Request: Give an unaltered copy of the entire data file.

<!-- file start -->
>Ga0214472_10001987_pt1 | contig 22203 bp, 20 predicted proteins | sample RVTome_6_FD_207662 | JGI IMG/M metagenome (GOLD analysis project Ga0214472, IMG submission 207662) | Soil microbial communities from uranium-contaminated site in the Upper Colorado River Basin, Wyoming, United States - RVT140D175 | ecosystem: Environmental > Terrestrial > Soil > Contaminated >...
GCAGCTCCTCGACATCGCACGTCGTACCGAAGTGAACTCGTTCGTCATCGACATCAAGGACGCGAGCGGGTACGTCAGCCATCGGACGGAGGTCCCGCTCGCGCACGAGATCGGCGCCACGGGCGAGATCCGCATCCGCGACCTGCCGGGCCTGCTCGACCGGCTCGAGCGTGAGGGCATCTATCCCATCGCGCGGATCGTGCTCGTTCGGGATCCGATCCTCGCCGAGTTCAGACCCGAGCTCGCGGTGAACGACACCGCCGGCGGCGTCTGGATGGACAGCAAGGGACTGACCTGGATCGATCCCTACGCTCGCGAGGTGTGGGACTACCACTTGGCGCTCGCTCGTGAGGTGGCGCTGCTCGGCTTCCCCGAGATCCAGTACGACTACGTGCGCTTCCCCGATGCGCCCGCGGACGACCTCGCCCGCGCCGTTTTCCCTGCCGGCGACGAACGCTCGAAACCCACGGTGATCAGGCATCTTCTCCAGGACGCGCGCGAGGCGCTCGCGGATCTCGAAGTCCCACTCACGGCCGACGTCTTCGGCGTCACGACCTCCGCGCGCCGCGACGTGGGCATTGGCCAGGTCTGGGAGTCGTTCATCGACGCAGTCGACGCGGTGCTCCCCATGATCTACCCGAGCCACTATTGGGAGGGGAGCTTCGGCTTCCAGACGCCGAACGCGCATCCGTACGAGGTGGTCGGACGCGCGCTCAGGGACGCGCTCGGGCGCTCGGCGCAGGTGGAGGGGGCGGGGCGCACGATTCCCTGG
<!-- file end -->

>Ga0214472_10001987_pt1 | contig 22203 bp, 20 predicted proteins | sample RVTome_6_FD_207662 | JGI IMG/M metagenome (GOLD analysis project Ga0214472, IMG submission 207662) | Soil microbial communities from uranium-contaminated site in the Upper Colorado River Basin, Wyoming, United States - RVT140D175 | ecosystem: Environmental > Terrestrial > Soil > Contaminated >...
GCAGCTCCTCGACATCGCACGTCGTACCGAAGTGAACTCGTTCGTCATCGACATCAAGGACGCGAGCGGGTACGTCAGCCATCGGACGGAGGTCCCGCTCGCGCACGAGATCGGCGCCACGGGCGAGATCCGCATCCGCGACCTGCCGGGCCTGCTCGACCGGCTCGAGCGTGAGGGCATCTATCCCATCGCGCGGATCGTGCTCGTTCGGGATCCGATCCTCGCCGAGTTCAGACCCGAGCTCGCGGTGAACGACACCGCCGGCGGCGTCTGGATGGACAGCAAGGGACTGACCTGGATCGATCCCTACGCTCGCGAGGTGTGGGACTACCACTTGGCGCTCGCTCGTGAGGTGGCGCTGCTCGGCTTCCCCGAGATCCAGTACGACTACGTGCGCTTCCCCGATGCGCCCGCGGACGACCTCGCCCGCGCCGTTTTCCCTGCCGGCGACGAACGCTCGAAACCCACGGTGATCAGGCATCTTCTCCAGGACGCGCGCGAGGCGCTCGCGGATCTCGAAGTCCCACTCACGGCCGACGTCTTCGGCGTCACGACCTCCGCGCGCCGCGACGTGGGCATTGGCCAGGTCTGGGAGTCGTTCATCGACGCAGTCGACGCGGTGCTCCCCATGATCTACCCGAGCCACTATTGGGAGGGGAGCTTCGGCTTCCAGACGCCGAACGCGCATCCGTACGAGGTGGTCGGACGCGCGCTCAGGGACGCGCTCGGGCGCTCGGCGCAGGTGGAGGGGGCGGGGCGCACGATTCCCTGG